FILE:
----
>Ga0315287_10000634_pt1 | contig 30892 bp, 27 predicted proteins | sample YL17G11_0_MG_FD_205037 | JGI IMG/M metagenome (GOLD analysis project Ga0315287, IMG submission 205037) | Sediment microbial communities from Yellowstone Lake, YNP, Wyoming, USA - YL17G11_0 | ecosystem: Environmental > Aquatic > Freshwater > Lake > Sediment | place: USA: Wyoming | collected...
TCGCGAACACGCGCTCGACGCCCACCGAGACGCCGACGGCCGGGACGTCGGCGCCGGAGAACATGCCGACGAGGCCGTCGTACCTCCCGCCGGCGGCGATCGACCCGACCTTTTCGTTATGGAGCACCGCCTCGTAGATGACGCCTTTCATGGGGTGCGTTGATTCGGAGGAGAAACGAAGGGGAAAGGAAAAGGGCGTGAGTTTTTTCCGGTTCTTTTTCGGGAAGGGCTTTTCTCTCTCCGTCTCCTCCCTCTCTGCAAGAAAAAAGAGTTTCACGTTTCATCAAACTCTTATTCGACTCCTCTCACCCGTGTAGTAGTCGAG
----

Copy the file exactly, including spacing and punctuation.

>Ga0315287_10000634_pt1 | contig 30892 bp, 27 predicted proteins | sample YL17G11_0_MG_FD_205037 | JGI IMG/M metagenome (GOLD analysis project Ga0315287, IMG submission 205037) | Sediment microbial communities from Yellowstone Lake, YNP, Wyoming, USA - YL17G11_0 | ecosystem: Environmental > Aquatic > Freshwater > Lake > Sediment | place: USA: Wyoming | collected...
TCGCGAACACGCGCTCGACGCCCACCGAGACGCCGACGGCCGGGACGTCGGCGCCGGAGAACATGCCGACGAGGCCGTCGTACCTCCCGCCGGCGGCGATCGACCCGACCTTTTCGTTATGGAGCACCGCCTCGTAGATGACGCCTTTCATGGGGTGCGTTGATTCGGAGGAGAAACGAAGGGGAAAGGAAAAGGGCGTGAGTTTTTTCCGGTTCTTTTTCGGGAAGGGCTTTTCTCTCTCCGTCTCCTCCCTCTCTGCAAGAAAAAAGAGTTTCACGTTTCATCAAACTCTTATTCGACTCCTCTCACCCGTGTAGTAGTCGAG